“Most people think of needles when asked about acupuncture, but actually its a whole health concept. As well as using very fine needles to stimulate points, I use a form of massage called Tui Na, and a movement based practice known as Qi Gong.”
Michelle Spicer - Acupuncturist
Michelle Spicer has devoted her whole working life to healthcare. She initially qualified as a physiotherapist (1989) and then went on to study Chinese Medicine at the renown College of Traditional Acupuncture in Warwickshire (2009) with a BA (Hons) degree in Traditional Acupuncture, accredited by Oxford Brookes University. She also has a diploma in Tui Na (Chinese Medical Massage) and a diploma in Qi Gong Teaching (she runs weekly classes in Oxford – please see our classes page for further information).
Michelle uses her knowledge and experience of Western Medicine and NHS work to support her practice in Chinese Medicine.
Every year Michelle further cultivates her post graduate professional and personal development through regularly study with Niki Bilton, Academic Dean of Ongiara College of Acupuncture & Moxibustion, who teaches throughout Europe and North America and Jeffrey Yuen, a Daoist priest and world-renowned scholar of Daoism and Chinese Medicine. She is a member of the British Acupuncture Council and is licensed by Oxford City Council to carry out acupuncture treatments.
Find out more about the therapies Michelle practices on website by clicking the links below:
Five Element Acupuncture
Michelle enjoys working at Summertown Clinic helping patients from all over Oxford and surrounds. To book an appointment with her, please call our Receptionist on 01865 558561, or book online here.
- Tui Na (Chinese Medical massage),
- Qi Gong
- Graduate Diploma in Physiotherapy, Kings College Hospital, London (1986 – 1989)
- BA (Hons) Traditional Acupuncture, Oxford Brookes University (2006 – 2009)
- Lic Ac Traditional Acupuncture, College of Traditional Acupuncture, Warwickshire (2006 – 2009)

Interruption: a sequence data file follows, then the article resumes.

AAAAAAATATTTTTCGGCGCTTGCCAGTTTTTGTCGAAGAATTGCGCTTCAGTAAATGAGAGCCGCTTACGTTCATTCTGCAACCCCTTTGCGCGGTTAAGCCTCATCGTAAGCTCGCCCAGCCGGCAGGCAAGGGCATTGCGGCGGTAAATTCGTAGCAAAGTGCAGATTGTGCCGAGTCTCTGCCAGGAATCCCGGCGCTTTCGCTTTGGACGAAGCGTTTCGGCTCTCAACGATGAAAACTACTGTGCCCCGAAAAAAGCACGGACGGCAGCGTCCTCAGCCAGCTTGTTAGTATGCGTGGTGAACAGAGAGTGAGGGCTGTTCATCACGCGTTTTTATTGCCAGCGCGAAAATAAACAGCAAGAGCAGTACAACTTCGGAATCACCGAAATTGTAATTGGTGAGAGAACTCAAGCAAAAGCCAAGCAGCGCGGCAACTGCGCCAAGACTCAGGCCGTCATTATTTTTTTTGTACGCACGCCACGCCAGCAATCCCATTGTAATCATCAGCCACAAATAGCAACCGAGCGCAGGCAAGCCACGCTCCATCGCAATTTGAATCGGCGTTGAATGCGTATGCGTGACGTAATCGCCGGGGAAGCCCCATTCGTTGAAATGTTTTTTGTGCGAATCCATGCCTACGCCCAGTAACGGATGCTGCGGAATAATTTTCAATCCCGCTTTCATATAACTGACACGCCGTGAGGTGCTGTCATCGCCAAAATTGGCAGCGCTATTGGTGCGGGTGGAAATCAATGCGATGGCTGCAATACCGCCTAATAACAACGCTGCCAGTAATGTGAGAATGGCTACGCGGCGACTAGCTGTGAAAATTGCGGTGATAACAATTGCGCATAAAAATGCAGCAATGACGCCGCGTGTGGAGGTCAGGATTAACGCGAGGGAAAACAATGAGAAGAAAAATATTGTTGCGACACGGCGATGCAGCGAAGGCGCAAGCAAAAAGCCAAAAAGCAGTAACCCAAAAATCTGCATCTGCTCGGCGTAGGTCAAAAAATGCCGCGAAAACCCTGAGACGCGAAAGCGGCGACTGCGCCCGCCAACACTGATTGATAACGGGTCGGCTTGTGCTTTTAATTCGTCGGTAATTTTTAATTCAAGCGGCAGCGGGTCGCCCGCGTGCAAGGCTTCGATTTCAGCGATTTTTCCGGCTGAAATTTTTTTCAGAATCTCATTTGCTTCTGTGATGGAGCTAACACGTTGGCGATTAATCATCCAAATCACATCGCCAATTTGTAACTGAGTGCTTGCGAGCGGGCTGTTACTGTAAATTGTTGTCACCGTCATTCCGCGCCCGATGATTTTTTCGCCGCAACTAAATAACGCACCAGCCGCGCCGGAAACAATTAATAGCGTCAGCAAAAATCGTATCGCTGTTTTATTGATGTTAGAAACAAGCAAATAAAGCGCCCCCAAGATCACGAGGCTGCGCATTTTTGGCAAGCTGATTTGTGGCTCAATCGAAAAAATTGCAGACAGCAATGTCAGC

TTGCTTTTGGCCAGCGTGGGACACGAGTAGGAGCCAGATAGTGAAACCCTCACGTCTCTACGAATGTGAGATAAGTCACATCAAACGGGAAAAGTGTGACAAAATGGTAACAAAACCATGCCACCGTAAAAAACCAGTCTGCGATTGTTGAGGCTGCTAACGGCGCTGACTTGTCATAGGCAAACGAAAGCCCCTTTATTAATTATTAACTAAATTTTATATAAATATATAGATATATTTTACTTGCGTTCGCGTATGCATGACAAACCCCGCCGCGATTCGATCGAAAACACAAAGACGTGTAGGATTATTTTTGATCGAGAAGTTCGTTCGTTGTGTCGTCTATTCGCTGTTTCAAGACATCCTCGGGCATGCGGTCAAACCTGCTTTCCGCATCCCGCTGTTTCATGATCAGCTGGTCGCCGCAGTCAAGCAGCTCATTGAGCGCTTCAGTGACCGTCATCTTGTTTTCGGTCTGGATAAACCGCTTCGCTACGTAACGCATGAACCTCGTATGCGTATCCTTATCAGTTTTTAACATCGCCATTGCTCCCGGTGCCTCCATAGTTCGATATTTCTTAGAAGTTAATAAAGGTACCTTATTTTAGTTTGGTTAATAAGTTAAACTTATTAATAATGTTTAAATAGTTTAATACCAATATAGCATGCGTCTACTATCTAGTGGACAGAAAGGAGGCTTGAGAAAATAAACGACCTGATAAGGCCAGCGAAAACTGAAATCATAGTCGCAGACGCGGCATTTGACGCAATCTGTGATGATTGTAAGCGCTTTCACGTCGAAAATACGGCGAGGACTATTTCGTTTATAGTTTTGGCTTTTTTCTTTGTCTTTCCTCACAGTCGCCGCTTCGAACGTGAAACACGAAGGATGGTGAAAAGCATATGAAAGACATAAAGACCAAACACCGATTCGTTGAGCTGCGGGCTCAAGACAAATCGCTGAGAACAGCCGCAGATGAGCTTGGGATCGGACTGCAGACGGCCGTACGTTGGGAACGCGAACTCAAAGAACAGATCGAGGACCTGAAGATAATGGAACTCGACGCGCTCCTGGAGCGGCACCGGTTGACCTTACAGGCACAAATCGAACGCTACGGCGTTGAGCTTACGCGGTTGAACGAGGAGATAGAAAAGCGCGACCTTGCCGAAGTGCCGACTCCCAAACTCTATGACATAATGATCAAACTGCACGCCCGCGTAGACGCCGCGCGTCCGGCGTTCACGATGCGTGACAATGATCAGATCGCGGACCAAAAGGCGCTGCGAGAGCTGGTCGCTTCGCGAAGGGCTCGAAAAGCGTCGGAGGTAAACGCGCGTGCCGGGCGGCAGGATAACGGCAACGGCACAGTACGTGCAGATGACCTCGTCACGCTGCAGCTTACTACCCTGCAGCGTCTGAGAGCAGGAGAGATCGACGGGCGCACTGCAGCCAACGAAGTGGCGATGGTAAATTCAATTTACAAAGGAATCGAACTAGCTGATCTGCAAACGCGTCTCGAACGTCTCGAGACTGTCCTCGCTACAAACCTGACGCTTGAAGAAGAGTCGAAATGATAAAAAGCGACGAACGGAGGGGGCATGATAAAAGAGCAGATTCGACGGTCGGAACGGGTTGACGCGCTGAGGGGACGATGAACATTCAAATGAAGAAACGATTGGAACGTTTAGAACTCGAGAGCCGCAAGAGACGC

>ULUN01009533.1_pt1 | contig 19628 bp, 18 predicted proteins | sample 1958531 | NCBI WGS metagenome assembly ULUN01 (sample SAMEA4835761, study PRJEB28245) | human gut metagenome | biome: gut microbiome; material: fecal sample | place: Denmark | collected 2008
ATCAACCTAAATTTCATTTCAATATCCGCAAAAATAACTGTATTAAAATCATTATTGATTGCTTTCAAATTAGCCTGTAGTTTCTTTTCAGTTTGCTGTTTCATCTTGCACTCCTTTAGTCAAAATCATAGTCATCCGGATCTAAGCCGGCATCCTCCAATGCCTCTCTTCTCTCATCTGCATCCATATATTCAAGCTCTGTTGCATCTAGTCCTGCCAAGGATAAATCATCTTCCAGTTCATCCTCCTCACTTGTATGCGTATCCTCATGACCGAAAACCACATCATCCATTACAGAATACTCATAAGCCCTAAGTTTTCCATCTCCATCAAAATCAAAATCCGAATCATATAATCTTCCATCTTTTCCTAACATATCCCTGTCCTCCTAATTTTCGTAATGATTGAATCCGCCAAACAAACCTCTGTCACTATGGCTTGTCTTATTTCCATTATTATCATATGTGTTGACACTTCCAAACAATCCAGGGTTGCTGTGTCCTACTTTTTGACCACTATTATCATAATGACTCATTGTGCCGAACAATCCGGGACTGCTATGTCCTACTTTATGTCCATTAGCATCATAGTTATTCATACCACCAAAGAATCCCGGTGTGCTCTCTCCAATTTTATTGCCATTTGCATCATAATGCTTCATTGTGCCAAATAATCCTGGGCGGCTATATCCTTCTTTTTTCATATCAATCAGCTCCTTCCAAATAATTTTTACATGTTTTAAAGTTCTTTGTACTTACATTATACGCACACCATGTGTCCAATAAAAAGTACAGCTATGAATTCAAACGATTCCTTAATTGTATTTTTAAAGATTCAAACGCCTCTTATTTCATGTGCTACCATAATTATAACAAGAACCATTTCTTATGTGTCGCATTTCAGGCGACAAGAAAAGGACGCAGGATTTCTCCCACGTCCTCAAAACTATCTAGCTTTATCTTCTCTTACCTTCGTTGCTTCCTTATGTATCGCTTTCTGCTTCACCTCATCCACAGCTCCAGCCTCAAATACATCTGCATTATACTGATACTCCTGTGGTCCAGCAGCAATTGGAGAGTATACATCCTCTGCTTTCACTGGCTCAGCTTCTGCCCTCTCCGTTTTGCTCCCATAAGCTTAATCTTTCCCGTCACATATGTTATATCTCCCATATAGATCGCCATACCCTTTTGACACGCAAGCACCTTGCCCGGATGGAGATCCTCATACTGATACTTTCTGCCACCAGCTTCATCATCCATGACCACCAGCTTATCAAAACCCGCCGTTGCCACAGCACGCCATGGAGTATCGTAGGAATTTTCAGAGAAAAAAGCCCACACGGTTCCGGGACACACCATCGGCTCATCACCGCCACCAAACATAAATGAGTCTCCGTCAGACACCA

- Diploma in Tui Na, College of Integrated Chinese Medicine, Reading (2014 – 2015)
- Diploma in Qi Gong Teacher Training, The Shiatsu College, London (2018 – 2019)
- Cert in Study, Practice & Application of Tai Chi Chuan & Qi Gong, International Tai Chi Institute (2019)
I practice Five Element Acupuncture which is different in style to Traditional Chinese Medicine (TCM) acupuncture – we use much finer needles (and generally do not leave them in for any length of time) and practise moxibustion (a warming technique which involves burning the herb mugwort directly on the acupuncture point). The relationship (rapport) between practitioner and patient is very important in Five Element acupuncture so the practitioner does not leave the room during treatment or treat multiple patients at the same time.
- Chinese Medical massage based around the acupuncture points and meridians.
- Can be used as a standard alone treatment or in conjunction with acupuncture.
- Feels just like massage and the patient remains clothed with a cloth/towel applied over clothing.
- Particularly helpful for musculoskeletal issues i.e. back pain, tennis elbow
Why 90 minutes?
It’s vital to build up a full picture of the individual so that the most appropriate course of treatment is given, so a detailed consultation is undertaken covering medical and family medical history, medication, the presenting symptoms, sleep, diet/appetite, digestive system and general lifestyle. I then continue with a physical examination which consists of pulse taking, looking at the tongue and palpating points/muscles as well as examining the physical structure. I then finish with a treatment.
Follow up appointment:
I take the pulses again and then build upon the initial treatment. The effect of traditional acupuncture is accumulative so weekly treatments up to 3 weeks may be needed initially before sessions can be reduced to further time apart as part of a maintenance/prevention programme.
Most patients find the treatment very relaxing, feeling calm during and after the treatment.
What is Dry Needling/Medical Acupuncture? Is it different from Traditional Chinese Acupuncture?
This is a form of treatment performed generally by other healthcare practitioners like osteopaths, chiropractors, physios and doctors and involves the insertion of acupuncture needles into specific trigger points to alleviate pain.
It differs from traditional Chinese acupuncture in that it only focuses on the individual muscle or joint whereas traditional acupuncture treats the body/person as a whole system to treat the pain/problem.